Those amazing early Lighfoot recordings featured Red Shea and John
"Shea is universally credited with having been Lightfoot's most
distinctive and original supporting player, adding his lucid filigree
lead runs seamlessly into the famed singer's trademark finger-picking
patterns to produce fluid, layered textures and crystal overtones that
enhanced Lightfoot's recordings from 1966 through 1975. "
Red had an impact on a lot of today's performers. I have included a few
remberances that have been posted on Maplepost.
Hello to all Canadian folk musicians on Maplepost.
As a student and fan of (in my opinion) the best years of the Lightfoot
sound and recordings, it is with great regret, and personal sense of
immense loss, that I have to announce that Red Shea died this morning. I
wish I could add more at this time, but I am overcome by the loss of a
wonderful musician, teacher and humble, loving man who is, to me, the
essential quality of what makes Canadians wonderful.
Red and I last spoke a couple of weeks ago, and I thought there might be
time to do a benefit concert to celebrate his amazing contribution to
Canadian music, recording and broadcasting. Sadly, this was not be.
Here is the letter I sent to him on May 10, 2008, to which he replied:
Dear Mr. Shea,
I bumped into an extremely lovely young lady at Massey Hall last night.
She was standing beside Gord Lightfoot at the after-concert party with a
copy of one of his CD compilations in her hand. I didn't know the album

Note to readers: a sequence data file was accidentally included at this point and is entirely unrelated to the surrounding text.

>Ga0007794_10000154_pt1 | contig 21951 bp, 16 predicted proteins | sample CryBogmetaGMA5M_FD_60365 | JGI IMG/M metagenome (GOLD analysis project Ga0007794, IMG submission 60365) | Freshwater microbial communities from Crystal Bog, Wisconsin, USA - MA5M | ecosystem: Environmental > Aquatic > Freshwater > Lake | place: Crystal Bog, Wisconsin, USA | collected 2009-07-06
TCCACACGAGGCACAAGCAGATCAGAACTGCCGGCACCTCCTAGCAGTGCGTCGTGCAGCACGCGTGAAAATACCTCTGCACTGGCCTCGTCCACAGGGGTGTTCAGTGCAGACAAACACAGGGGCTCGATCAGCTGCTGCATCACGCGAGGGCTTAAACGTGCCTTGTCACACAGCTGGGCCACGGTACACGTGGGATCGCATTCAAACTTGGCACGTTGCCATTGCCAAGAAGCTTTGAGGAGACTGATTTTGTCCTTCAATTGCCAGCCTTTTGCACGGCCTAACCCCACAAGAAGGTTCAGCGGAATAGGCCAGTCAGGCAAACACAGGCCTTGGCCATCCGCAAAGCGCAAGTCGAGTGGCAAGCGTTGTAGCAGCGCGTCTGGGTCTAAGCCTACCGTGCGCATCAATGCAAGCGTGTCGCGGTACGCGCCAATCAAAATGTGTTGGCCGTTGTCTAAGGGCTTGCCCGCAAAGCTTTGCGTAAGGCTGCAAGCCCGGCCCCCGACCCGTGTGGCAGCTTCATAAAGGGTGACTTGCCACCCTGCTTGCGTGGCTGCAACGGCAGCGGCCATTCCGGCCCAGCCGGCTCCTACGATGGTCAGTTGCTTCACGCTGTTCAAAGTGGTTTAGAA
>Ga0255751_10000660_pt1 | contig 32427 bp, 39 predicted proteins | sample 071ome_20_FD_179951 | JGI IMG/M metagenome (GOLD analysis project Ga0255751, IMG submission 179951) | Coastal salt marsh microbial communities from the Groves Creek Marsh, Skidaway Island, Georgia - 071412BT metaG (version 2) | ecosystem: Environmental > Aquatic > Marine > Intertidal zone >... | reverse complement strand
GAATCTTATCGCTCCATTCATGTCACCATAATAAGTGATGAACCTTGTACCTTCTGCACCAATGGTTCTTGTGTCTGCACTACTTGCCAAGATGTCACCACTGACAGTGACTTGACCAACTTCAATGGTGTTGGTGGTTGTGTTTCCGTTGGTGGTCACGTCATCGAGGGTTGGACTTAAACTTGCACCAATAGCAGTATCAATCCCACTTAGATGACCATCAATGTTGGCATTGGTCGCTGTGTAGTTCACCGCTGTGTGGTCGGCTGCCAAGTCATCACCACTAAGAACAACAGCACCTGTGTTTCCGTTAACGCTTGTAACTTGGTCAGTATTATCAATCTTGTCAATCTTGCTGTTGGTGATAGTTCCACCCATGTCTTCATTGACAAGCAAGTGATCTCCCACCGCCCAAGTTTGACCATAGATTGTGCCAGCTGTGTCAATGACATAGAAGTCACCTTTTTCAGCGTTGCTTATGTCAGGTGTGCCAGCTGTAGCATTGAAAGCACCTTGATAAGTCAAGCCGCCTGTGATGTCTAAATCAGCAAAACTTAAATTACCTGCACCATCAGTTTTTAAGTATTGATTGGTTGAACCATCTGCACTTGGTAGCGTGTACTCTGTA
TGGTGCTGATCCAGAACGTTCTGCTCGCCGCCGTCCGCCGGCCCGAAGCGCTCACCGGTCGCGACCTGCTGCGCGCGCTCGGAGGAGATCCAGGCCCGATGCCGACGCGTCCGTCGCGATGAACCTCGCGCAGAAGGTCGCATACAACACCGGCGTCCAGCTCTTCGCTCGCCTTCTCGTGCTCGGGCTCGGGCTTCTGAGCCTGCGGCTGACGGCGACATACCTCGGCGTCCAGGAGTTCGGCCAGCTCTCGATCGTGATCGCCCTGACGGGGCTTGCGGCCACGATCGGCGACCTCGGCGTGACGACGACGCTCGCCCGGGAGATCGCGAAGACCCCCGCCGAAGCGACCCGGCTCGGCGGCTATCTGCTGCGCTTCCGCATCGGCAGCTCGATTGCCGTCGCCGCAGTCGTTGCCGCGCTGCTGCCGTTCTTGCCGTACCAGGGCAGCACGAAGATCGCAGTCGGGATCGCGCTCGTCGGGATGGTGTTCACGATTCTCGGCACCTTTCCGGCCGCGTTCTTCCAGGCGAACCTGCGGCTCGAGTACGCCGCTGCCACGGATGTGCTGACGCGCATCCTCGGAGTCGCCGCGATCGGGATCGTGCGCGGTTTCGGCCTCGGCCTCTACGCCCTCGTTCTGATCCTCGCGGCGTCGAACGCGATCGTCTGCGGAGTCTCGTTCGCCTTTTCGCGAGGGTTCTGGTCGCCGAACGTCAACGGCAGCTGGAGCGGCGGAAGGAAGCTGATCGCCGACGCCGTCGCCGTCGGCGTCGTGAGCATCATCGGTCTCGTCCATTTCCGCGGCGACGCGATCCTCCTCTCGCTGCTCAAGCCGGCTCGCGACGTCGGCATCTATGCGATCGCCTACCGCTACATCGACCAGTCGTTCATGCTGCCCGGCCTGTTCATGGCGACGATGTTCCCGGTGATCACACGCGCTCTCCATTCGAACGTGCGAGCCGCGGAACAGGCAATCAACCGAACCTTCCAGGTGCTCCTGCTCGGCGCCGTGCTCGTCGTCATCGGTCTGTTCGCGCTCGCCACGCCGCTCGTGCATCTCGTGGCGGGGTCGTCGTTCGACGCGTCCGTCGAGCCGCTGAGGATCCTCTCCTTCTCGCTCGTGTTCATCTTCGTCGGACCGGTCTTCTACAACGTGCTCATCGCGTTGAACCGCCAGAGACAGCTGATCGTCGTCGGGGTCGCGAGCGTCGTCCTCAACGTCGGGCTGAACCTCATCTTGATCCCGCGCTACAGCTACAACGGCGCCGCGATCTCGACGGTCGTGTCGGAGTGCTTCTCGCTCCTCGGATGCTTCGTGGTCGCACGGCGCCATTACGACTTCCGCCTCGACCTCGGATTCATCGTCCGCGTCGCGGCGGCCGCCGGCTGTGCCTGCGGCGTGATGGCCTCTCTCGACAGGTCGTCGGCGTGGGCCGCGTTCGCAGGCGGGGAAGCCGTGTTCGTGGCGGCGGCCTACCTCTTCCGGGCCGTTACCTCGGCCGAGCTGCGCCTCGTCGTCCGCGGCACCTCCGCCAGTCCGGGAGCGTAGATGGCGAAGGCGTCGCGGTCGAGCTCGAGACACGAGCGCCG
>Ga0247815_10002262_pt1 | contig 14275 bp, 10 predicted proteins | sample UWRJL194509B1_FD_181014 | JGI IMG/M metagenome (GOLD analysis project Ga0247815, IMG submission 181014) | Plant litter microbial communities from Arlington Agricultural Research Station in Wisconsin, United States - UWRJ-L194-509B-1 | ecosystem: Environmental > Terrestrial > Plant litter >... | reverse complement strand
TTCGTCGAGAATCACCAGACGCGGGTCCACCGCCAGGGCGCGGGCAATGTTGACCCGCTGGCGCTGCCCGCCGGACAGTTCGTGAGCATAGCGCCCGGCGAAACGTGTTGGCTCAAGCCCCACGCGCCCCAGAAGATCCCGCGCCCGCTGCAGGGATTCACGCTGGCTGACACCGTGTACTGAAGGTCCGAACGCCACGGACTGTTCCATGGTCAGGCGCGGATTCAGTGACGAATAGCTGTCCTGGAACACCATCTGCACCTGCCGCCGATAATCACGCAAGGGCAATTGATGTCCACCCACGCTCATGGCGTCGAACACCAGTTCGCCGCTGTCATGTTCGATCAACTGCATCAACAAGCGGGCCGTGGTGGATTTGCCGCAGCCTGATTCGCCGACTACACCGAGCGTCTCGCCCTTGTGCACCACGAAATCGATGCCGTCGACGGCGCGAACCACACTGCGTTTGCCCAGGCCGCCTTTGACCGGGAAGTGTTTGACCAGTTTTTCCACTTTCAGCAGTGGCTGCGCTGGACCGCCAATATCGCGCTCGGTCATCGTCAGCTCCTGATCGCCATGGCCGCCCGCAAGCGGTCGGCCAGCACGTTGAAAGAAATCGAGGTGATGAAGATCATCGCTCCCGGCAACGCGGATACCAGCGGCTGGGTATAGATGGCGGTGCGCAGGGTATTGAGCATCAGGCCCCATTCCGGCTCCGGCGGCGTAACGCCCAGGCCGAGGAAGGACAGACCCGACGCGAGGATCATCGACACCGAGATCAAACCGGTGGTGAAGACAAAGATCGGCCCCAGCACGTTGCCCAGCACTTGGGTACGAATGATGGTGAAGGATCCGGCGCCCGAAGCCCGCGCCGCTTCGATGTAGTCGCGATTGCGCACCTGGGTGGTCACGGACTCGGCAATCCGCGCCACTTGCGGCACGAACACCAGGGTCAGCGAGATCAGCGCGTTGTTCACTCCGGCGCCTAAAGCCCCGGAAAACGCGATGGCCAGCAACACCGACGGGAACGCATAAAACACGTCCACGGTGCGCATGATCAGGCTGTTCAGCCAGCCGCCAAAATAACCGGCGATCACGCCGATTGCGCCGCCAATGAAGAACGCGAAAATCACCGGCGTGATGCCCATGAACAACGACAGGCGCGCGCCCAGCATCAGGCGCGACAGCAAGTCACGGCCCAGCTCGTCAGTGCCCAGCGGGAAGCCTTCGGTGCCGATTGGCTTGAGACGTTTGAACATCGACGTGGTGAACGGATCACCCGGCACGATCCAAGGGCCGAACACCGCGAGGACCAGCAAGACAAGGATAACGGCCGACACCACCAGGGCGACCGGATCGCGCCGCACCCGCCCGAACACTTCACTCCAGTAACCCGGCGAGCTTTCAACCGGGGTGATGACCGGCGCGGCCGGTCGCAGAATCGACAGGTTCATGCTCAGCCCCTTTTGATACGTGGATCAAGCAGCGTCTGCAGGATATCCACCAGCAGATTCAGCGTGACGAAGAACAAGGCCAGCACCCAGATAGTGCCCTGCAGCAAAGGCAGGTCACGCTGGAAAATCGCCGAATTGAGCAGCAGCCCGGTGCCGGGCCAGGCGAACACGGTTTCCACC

and asked her about it. As we chatted, I said to her that my hero in
Gord's band had always been Red Shea, the guitarist whose playing taught
me that there were chords above the third fret, and that known shapes in
new positions up there could be used to create solos and harmony passages.
"I learned Red's licks nearly note for note when I was in high school,"
"That's my dad," she replied.
I was thrilled. I told her about the Saturday afternoon back in 1968
when my friend Tom and I drove all the way up to Aurora from Toronto to
timidly knock on the door of our inspiration and guitar hero, Red Shea.
"We dropped in out of nowhere," I said, "and you father was very
gracious and kind to us."
I don't remember what you said to us, and it wouldn't have made any
difference in our state of delirium. We had met the man and he had
shaken our hands. That was as good as it could get.
Earlier in that same year, I had finally put together enough paper route